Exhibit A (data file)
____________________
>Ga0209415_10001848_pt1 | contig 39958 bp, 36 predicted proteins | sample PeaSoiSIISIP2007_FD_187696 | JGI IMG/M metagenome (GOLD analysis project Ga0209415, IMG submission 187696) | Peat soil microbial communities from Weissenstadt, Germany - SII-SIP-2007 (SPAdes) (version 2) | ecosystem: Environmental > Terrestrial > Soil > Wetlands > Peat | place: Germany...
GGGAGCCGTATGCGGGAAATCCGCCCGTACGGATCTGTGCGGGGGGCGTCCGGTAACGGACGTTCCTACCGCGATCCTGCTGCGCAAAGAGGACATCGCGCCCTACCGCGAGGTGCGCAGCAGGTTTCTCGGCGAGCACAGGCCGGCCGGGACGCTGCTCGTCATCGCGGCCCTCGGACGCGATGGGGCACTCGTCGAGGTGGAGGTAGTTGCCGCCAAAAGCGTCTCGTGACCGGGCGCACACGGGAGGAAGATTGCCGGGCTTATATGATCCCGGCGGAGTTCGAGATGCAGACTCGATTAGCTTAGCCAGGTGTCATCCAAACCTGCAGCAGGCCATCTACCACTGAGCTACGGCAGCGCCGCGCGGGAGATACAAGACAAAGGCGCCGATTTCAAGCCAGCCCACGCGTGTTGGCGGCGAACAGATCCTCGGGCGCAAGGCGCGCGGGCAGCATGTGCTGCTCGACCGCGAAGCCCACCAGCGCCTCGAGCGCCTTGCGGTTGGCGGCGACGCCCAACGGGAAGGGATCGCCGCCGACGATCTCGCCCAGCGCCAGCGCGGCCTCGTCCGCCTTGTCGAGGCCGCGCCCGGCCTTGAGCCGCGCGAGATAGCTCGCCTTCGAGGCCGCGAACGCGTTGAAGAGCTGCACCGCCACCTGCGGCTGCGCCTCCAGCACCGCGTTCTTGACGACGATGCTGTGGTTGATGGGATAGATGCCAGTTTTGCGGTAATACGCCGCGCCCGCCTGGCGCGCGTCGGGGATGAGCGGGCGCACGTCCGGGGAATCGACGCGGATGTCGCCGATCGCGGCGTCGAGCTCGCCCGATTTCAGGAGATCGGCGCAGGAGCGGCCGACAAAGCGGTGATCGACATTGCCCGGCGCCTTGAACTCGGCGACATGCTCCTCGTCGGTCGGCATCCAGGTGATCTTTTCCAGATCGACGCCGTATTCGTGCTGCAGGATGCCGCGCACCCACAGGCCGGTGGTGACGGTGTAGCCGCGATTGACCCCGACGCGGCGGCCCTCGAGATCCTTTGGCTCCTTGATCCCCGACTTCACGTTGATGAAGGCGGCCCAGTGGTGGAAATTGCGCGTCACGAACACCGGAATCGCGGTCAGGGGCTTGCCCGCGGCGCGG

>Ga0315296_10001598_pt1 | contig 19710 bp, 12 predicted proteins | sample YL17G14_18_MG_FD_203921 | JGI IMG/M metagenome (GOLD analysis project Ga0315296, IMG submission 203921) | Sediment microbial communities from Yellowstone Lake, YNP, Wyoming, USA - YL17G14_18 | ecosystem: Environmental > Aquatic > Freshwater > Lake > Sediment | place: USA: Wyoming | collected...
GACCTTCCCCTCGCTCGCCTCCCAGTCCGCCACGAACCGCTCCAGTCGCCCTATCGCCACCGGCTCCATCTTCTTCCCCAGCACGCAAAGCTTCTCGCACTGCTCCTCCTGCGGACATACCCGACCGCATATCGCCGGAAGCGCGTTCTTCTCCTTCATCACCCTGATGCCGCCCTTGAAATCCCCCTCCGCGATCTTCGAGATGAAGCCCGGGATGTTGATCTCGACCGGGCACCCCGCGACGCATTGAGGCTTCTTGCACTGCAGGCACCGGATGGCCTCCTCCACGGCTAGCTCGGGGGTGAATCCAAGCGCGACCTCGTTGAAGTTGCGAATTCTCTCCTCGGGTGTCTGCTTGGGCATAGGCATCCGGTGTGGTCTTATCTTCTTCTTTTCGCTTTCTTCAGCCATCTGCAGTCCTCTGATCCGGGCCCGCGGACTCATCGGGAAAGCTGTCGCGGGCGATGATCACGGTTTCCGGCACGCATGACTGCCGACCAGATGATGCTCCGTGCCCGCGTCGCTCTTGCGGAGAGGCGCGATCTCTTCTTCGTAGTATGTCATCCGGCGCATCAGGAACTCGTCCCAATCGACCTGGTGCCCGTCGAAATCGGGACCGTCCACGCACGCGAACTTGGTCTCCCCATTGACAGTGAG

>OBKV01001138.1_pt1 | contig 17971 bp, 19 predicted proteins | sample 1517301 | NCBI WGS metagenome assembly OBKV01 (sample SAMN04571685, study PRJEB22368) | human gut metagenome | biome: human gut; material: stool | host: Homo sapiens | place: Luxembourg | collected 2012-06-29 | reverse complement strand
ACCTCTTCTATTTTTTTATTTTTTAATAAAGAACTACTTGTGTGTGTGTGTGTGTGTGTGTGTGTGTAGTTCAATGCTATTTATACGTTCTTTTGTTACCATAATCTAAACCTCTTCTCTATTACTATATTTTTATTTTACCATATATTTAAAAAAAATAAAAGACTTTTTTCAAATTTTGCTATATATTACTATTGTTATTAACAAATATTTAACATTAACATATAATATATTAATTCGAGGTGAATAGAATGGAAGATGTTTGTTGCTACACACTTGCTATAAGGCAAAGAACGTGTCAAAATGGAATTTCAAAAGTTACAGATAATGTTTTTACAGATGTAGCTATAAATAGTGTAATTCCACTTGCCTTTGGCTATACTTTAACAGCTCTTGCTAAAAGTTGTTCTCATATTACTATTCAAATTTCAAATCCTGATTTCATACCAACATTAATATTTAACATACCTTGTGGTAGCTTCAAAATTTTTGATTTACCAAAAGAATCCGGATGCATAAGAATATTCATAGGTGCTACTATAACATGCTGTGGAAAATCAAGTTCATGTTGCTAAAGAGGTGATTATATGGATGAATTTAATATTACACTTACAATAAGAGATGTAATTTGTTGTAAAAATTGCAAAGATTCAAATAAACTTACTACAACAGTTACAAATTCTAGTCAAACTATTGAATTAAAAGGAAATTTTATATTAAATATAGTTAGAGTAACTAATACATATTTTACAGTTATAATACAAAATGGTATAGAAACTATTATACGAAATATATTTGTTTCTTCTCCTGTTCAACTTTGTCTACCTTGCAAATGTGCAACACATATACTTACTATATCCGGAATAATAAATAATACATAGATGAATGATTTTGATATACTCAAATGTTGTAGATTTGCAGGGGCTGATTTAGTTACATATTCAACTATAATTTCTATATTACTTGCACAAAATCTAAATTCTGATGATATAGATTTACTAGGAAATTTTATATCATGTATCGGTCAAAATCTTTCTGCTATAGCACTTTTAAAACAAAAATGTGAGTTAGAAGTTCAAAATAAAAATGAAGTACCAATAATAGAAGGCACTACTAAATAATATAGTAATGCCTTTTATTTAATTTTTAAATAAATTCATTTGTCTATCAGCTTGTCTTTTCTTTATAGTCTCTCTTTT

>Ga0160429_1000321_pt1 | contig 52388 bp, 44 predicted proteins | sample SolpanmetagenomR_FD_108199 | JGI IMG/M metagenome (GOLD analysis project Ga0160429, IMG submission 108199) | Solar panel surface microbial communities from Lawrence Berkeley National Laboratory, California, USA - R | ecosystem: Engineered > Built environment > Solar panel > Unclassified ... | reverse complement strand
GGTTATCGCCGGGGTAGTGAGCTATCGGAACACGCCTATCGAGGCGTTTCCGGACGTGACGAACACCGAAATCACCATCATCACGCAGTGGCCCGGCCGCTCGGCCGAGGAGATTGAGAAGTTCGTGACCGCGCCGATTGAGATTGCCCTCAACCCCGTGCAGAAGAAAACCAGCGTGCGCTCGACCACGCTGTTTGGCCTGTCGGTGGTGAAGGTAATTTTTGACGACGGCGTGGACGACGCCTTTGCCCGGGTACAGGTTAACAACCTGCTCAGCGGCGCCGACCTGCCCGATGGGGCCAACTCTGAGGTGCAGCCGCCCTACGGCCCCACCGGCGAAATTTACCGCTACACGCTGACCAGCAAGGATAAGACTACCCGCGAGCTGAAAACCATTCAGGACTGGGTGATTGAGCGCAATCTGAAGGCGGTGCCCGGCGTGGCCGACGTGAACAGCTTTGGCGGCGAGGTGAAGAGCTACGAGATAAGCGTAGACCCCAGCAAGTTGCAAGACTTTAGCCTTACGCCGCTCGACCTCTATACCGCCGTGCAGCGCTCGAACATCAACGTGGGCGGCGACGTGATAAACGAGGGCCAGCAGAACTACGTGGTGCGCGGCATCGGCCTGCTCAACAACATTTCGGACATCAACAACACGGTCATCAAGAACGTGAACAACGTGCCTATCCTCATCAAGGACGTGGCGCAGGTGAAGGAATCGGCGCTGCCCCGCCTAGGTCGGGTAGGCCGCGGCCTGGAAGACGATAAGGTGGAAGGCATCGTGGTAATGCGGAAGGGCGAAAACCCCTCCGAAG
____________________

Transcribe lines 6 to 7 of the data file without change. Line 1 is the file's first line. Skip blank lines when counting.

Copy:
ACCTCTTCTATTTTTTTATTTTTTAATAAAGAACTACTTGTGTGTGTGTGTGTGTGTGTGTGTGTGTAGTTCAATGCTATTTATACGTTCTTTTGTTACCATAATCTAAACCTCTTCTCTATTACTATATTTTTATTTTACCATATATTTAAAAAAAATAAAAGACTTTTTTCAAATTTTGCTATATATTACTATTGTTATTAACAAATATTTAACATTAACATATAATATATTAATTCGAGGTGAATAGAATGGAAGATGTTTGTTGCTACACACTTGCTATAAGGCAAAGAACGTGTCAAAATGGAATTTCAAAAGTTACAGATAATGTTTTTACAGATGTAGCTATAAATAGTGTAATTCCACTTGCCTTTGGCTATACTTTAACAGCTCTTGCTAAAAGTTGTTCTCATATTACTATTCAAATTTCAAATCCTGATTTCATACCAACATTAATATTTAACATACCTTGTGGTAGCTTCAAAATTTTTGATTTACCAAAAGAATCCGGATGCATAAGAATATTCATAGGTGCTACTATAACATGCTGTGGAAAATCAAGTTCATGTTGCTAAAGAGGTGATTATATGGATGAATTTAATATTACACTTACAATAAGAGATGTAATTTGTTGTAAAAATTGCAAAGATTCAAATAAACTTACTACAACAGTTACAAATTCTAGTCAAACTATTGAATTAAAAGGAAATTTTATATTAAATATAGTTAGAGTAACTAATACATATTTTACAGTTATAATACAAAATGGTATAGAAACTATTATACGAAATATATTTGTTTCTTCTCCTGTTCAACTTTGTCTACCTTGCAAATGTGCAACACATATACTTACTATATCCGGAATAATAAATAATACATAGATGAATGATTTTGATATACTCAAATGTTGTAGATTTGCAGGGGCTGATTTAGTTACATATTCAACTATAATTTCTATATTACTTGCACAAAATCTAAATTCTGATGATATAGATTTACTAGGAAATTTTATATCATGTATCGGTCAAAATCTTTCTGCTATAGCACTTTTAAAACAAAAATGTGAGTTAGAAGTTCAAAATAAAAATGAAGTACCAATAATAGAAGGCACTACTAAATAATATAGTAATGCCTTTTATTTAATTTTTAAATAAATTCATTTGTCTATCAGCTTGTCTTTTCTTTATAGTCTCTCTTTT

>Ga0160429_1000321_pt1 | contig 52388 bp, 44 predicted proteins | sample SolpanmetagenomR_FD_108199 | JGI IMG/M metagenome (GOLD analysis project Ga0160429, IMG submission 108199) | Solar panel surface microbial communities from Lawrence Berkeley National Laboratory, California, USA - R | ecosystem: Engineered > Built environment > Solar panel > Unclassified ... | reverse complement strand